Kenneth M. Bilby

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Kenneth M. Bilby
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Born1953 (age 67–68)
NationalityAmerican
CitizenshipUnited States of America
Education
  • Master’s degree in Anthropology and Ethnomusicology
  • Ph.D in Anthropology
Alma mater
  • Bard College
  • Wesleyan University
  • The Johns Hopkins University
Occupation
  • Anthropologist
  • Ethnomusicologist
  • Author
Parent(s)
  • Kenneth W. Bilby (father)
RelativesRichard Bilby (uncle)

Kenneth M. Bilby (born 1953)[1] is an American anthropologist, ethnomusicologist, and author. His published works include the books Words of Our Mouth, Meditations of Our Heart: Pioneering Musicians of Ska, Rocksteady, Reggae, and Dancehall (2016), Enacting Power: The Criminalization of Obeah in the Anglophone Caribbean, 1760-2011 (2012; with Jerome S. Handler), True-Born Maroons (2005), and Caribbean currents: Caribbean music from rumba to reggae (1995; with Peter Manuel and Michael Largey).

Biography

Bilby graduated from Bard College with a Bachelor’s degree before attending Wesleyan University for a Master’s degree in Anthropology and Ethnomusicology. [2] He earned his Ph.D in Anthropology from The Johns Hopkins University[1]. He was a 2004 recipient of the Guggenheim Fellowship for his work in Jamaican musical ethnography[1].

His work spans several topics, but is centered around Caribbean culture with some of his most notable work being on the Maroons of Jamaica and The Guianas. He has published work on places including Jamaica, French Guiana, Suriname, Dominica, St. Vincent, Belize, and the Bahamas[2]. He has also done fieldwork in Sierra Leone.[3]

His 1983 paper How the “older heads” talk: a Jamaican Maroon spirit possession language and its relationship to the creoles of Suriname and Sierra Leone was the first scholarly work to provide evidence of the Kromanti “spirit possession” language of Jamaica.[3]

He has taught anthropology and music at Bard College, Columbia College Chicago, Regis University, University of Colorado Boulder, and John Jay College of Criminal Justice. He is currently a Research Associate at the Smithsonian Institution.[1]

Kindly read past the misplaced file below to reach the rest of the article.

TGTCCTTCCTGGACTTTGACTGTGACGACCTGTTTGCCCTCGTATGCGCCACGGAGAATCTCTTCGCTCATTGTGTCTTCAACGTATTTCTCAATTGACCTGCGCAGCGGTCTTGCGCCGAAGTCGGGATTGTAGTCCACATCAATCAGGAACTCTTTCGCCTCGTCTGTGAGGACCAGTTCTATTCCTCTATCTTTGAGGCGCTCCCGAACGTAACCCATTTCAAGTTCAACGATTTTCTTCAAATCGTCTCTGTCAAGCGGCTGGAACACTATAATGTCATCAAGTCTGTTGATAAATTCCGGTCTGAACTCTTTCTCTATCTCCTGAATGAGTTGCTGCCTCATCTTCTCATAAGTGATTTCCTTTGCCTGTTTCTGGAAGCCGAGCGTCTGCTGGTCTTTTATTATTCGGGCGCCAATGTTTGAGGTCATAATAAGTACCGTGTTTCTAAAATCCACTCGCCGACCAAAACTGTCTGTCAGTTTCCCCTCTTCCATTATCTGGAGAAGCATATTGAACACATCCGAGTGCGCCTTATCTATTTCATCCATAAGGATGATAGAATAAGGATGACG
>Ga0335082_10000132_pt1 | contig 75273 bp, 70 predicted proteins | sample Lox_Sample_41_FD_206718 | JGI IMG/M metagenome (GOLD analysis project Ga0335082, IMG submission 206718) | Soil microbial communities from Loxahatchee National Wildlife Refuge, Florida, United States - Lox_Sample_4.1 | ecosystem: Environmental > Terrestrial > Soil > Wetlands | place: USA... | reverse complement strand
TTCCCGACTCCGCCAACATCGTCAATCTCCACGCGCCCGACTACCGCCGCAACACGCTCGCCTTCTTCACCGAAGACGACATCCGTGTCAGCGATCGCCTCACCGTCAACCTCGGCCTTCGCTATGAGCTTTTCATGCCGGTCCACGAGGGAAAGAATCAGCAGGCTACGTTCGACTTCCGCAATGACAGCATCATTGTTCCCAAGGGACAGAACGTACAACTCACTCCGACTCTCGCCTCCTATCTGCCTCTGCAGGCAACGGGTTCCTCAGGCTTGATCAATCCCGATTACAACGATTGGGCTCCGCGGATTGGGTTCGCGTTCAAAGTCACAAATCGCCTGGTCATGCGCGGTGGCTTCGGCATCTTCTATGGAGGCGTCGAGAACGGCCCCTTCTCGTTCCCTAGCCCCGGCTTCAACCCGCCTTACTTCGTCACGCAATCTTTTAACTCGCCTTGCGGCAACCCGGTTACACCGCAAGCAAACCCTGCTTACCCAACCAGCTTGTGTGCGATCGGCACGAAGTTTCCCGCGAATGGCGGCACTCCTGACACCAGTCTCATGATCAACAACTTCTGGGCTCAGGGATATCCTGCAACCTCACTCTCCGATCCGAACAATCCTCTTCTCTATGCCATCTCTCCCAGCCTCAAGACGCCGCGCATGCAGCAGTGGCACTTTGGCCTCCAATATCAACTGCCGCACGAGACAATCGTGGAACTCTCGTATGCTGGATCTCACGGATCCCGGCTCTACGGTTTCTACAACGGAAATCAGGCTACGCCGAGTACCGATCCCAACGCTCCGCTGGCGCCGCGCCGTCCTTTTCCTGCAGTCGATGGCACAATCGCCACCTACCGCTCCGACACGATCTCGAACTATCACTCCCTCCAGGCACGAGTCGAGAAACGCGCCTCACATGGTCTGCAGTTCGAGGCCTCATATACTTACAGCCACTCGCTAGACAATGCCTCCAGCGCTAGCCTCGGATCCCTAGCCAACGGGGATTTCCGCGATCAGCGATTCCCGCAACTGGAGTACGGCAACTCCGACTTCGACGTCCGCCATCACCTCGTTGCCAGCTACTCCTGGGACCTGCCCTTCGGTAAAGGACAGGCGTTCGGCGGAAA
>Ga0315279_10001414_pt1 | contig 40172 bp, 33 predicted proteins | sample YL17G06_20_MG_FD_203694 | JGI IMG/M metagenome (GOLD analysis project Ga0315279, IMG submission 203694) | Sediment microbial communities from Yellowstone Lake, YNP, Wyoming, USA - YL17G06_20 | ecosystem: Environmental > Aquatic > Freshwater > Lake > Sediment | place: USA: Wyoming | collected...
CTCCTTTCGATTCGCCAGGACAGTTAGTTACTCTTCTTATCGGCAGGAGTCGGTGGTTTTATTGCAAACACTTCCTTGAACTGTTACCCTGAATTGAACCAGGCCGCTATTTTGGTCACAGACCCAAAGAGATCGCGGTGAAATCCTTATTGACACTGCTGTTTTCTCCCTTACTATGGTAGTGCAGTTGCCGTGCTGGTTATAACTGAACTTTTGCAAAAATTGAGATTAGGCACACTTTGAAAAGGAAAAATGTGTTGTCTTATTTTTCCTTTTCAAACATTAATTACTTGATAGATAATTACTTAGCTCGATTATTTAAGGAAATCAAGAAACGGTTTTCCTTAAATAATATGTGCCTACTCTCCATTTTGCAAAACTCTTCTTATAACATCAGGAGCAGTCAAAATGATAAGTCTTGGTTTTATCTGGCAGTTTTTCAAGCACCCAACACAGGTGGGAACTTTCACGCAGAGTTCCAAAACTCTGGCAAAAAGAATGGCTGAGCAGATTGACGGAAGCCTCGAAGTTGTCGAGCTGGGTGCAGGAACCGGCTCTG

Bilby is the son of Kenneth W. Bilby and the nephew of Richard Bilby.[4] He is also the great-great-grandson of famed American orator William Jennings Bryan. [5]

Books

  • Caribbean currents: Caribbean music from rumba to reggae (with Peter Manuel and Michael Largey) (Temple University Press, 1995)
  • True-Born Maroons (University Press of Florida, 2005)
  • Enacting Power: The Criminalization of Obeah in the Anglophone Caribbean, 1760-2011 (with Jerome S. Handler) (University of the West Indies Press, 2012)
  • Words of Our Mouth, Meditations of Our Heart: Pioneering Musicians of Ska, Rocksteady, Reggae, and Dancehall (Wesleyan University Press, 2016)

In the media

References

  1. 1.0 1.1 1.2 1.3 "Kenneth Bilby". The James Hillman Symposium, The Dallas Institute of Humanities & Culture. Retrieved 2020-06-09.
  2. 2.0 2.1 "Kenneth Bilby Collection of audio field recordings". University of Chicago, Black Metropolis Research Consortium. Retrieved 2020-06-09.
  3. 3.0 3.1 Bilby, Kenneth M. (1983). "How the "older heads" talk: a Jamaican Maroon spirit possession language and its relationship to the creoles of Suriname and Sierra Leone". New West Indian Guide. 57 (1–2): 37–88. Retrieved 2020-06-09.
  4. "Kenneth Bilby, 78, Author and Journalist". New York Times. August 2, 1997. Retrieved 2020-06-09.
  5. "Peter Michael Rooney Marries Wynne Bilby". New York Times. August 20, 1972. Retrieved 2020-06-09.

External links

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